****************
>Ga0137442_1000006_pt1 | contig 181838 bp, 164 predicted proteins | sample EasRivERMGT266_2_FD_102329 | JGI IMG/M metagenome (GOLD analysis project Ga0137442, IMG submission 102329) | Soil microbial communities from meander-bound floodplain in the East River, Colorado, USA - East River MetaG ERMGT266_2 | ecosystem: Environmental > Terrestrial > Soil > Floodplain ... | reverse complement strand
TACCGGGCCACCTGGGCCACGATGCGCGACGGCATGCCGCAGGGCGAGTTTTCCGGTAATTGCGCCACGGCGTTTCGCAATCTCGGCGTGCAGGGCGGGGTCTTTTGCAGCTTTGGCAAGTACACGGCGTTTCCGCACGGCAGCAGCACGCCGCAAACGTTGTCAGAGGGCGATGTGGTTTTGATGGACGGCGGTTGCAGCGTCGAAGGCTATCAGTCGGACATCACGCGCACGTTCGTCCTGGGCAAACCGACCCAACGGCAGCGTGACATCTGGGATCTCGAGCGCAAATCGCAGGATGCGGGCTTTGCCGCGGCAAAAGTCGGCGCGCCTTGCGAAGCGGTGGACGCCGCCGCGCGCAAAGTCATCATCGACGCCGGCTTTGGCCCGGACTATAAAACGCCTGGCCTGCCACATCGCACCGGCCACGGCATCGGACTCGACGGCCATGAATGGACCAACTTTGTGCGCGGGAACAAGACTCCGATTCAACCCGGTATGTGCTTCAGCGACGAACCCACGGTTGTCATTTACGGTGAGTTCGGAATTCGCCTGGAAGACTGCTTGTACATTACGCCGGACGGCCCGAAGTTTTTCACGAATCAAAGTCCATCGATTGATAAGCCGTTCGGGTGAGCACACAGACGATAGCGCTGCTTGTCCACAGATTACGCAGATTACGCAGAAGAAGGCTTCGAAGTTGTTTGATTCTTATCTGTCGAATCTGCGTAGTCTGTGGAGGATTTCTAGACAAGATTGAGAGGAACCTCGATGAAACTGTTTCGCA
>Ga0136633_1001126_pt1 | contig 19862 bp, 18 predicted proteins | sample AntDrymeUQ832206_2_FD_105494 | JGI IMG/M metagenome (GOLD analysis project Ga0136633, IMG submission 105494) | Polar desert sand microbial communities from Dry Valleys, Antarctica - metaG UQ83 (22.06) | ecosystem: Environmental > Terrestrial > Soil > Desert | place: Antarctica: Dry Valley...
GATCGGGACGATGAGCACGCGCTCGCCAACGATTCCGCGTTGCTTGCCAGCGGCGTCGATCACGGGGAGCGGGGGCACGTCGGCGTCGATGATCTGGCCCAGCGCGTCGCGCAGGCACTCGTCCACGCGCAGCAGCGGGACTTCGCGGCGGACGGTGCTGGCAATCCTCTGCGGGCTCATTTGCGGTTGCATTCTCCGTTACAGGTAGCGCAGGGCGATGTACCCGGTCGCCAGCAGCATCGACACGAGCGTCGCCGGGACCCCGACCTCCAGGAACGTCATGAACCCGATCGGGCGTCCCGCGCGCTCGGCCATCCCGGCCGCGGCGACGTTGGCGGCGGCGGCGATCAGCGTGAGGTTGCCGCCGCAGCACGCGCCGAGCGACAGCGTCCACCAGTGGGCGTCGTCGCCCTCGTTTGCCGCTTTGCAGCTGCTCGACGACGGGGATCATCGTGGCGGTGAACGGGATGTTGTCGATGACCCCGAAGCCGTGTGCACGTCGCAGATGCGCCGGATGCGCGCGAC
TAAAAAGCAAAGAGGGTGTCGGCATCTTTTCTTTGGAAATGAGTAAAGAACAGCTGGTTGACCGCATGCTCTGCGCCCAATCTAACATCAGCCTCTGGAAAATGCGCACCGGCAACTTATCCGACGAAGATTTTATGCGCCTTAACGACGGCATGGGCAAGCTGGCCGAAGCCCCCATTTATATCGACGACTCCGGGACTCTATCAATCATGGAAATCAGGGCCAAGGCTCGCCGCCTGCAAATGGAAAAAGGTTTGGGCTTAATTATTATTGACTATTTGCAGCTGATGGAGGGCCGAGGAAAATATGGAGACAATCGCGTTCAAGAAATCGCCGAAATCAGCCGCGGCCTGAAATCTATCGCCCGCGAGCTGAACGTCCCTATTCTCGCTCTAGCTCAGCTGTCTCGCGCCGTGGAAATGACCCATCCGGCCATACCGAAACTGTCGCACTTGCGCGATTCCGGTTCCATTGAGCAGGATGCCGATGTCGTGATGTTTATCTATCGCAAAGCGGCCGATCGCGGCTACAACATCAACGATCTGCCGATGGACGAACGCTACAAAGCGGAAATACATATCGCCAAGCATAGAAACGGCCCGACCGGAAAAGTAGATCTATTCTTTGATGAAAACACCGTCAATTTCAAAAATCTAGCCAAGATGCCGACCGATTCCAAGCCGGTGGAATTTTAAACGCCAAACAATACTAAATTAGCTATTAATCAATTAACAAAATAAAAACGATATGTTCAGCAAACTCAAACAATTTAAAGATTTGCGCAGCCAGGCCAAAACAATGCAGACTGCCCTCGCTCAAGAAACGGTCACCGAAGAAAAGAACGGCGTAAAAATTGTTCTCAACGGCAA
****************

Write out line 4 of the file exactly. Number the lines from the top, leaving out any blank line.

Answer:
GATCGGGACGATGAGCACGCGCTCGCCAACGATTCCGCGTTGCTTGCCAGCGGCGTCGATCACGGGGAGCGGGGGCACGTCGGCGTCGATGATCTGGCCCAGCGCGTCGCGCAGGCACTCGTCCACGCGCAGCAGCGGGACTTCGCGGCGGACGGTGCTGGCAATCCTCTGCGGGCTCATTTGCGGTTGCATTCTCCGTTACAGGTAGCGCAGGGCGATGTACCCGGTCGCCAGCAGCATCGACACGAGCGTCGCCGGGACCCCGACCTCCAGGAACGTCATGAACCCGATCGGGCGTCCCGCGCGCTCGGCCATCCCGGCCGCGGCGACGTTGGCGGCGGCGGCGATCAGCGTGAGGTTGCCGCCGCAGCACGCGCCGAGCGACAGCGTCCACCAGTGGGCGTCGTCGCCCTCGTTTGCCGCTTTGCAGCTGCTCGACGACGGGGATCATCGTGGCGGTGAACGGGATGTTGTCGATGACCCCGAAGCCGTGTGCACGTCGCAGATGCGCCGGATGCGCGCGAC